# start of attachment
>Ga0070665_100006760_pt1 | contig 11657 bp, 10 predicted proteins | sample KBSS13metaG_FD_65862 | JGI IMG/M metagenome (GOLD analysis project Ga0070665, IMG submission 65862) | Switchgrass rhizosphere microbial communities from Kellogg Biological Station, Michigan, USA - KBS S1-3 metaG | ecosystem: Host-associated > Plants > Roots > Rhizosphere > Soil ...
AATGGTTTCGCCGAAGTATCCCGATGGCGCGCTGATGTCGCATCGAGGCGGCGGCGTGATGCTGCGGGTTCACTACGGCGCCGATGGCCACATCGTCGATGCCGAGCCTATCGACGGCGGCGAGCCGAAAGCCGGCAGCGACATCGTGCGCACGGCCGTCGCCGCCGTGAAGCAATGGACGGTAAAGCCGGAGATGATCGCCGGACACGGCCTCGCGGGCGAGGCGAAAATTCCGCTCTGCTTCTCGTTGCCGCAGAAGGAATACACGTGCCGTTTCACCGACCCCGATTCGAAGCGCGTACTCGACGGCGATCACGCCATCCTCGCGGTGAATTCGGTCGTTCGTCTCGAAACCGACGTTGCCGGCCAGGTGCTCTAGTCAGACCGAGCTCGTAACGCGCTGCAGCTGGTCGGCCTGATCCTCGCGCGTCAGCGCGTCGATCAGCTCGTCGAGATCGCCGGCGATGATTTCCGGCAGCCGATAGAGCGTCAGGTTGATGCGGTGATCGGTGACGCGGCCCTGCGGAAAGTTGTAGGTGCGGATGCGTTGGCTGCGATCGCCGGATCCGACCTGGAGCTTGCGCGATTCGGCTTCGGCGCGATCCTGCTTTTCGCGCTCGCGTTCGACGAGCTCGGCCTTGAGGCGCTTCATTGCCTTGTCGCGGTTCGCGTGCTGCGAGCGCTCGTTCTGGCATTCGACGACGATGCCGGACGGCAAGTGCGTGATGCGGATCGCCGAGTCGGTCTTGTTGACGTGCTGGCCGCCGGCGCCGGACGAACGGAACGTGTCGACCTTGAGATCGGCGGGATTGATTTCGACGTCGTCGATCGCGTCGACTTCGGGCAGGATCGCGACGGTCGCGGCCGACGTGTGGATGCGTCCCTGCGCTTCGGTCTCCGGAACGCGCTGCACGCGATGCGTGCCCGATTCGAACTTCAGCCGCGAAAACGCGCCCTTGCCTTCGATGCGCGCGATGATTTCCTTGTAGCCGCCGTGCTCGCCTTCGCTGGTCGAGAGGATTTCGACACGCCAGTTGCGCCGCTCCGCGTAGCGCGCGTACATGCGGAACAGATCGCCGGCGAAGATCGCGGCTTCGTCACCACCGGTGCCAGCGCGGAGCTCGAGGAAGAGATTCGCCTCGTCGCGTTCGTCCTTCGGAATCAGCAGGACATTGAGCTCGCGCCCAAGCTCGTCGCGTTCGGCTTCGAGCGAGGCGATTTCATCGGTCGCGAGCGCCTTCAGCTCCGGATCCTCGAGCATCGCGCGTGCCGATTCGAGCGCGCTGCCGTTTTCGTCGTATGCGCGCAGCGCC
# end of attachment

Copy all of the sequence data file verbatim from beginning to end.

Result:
>Ga0070665_100006760_pt1 | contig 11657 bp, 10 predicted proteins | sample KBSS13metaG_FD_65862 | JGI IMG/M metagenome (GOLD analysis project Ga0070665, IMG submission 65862) | Switchgrass rhizosphere microbial communities from Kellogg Biological Station, Michigan, USA - KBS S1-3 metaG | ecosystem: Host-associated > Plants > Roots > Rhizosphere > Soil ...
AATGGTTTCGCCGAAGTATCCCGATGGCGCGCTGATGTCGCATCGAGGCGGCGGCGTGATGCTGCGGGTTCACTACGGCGCCGATGGCCACATCGTCGATGCCGAGCCTATCGACGGCGGCGAGCCGAAAGCCGGCAGCGACATCGTGCGCACGGCCGTCGCCGCCGTGAAGCAATGGACGGTAAAGCCGGAGATGATCGCCGGACACGGCCTCGCGGGCGAGGCGAAAATTCCGCTCTGCTTCTCGTTGCCGCAGAAGGAATACACGTGCCGTTTCACCGACCCCGATTCGAAGCGCGTACTCGACGGCGATCACGCCATCCTCGCGGTGAATTCGGTCGTTCGTCTCGAAACCGACGTTGCCGGCCAGGTGCTCTAGTCAGACCGAGCTCGTAACGCGCTGCAGCTGGTCGGCCTGATCCTCGCGCGTCAGCGCGTCGATCAGCTCGTCGAGATCGCCGGCGATGATTTCCGGCAGCCGATAGAGCGTCAGGTTGATGCGGTGATCGGTGACGCGGCCCTGCGGAAAGTTGTAGGTGCGGATGCGTTGGCTGCGATCGCCGGATCCGACCTGGAGCTTGCGCGATTCGGCTTCGGCGCGATCCTGCTTTTCGCGCTCGCGTTCGACGAGCTCGGCCTTGAGGCGCTTCATTGCCTTGTCGCGGTTCGCGTGCTGCGAGCGCTCGTTCTGGCATTCGACGACGATGCCGGACGGCAAGTGCGTGATGCGGATCGCCGAGTCGGTCTTGTTGACGTGCTGGCCGCCGGCGCCGGACGAACGGAACGTGTCGACCTTGAGATCGGCGGGATTGATTTCGACGTCGTCGATCGCGTCGACTTCGGGCAGGATCGCGACGGTCGCGGCCGACGTGTGGATGCGTCCCTGCGCTTCGGTCTCCGGAACGCGCTGCACGCGATGCGTGCCCGATTCGAACTTCAGCCGCGAAAACGCGCCCTTGCCTTCGATGCGCGCGATGATTTCCTTGTAGCCGCCGTGCTCGCCTTCGCTGGTCGAGAGGATTTCGACACGCCAGTTGCGCCGCTCCGCGTAGCGCGCGTACATGCGGAACAGATCGCCGGCGAAGATCGCGGCTTCGTCACCACCGGTGCCAGCGCGGAGCTCGAGGAAGAGATTCGCCTCGTCGCGTTCGTCCTTCGGAATCAGCAGGACATTGAGCTCGCGCCCAAGCTCGTCGCGTTCGGCTTCGAGCGAGGCGATTTCATCGGTCGCGAGCGCCTTCAGCTCCGGATCCTCGAGCATCGCGCGTGCCGATTCGAGCGCGCTGCCGTTTTCGTCGTATGCGCGCAGCGCC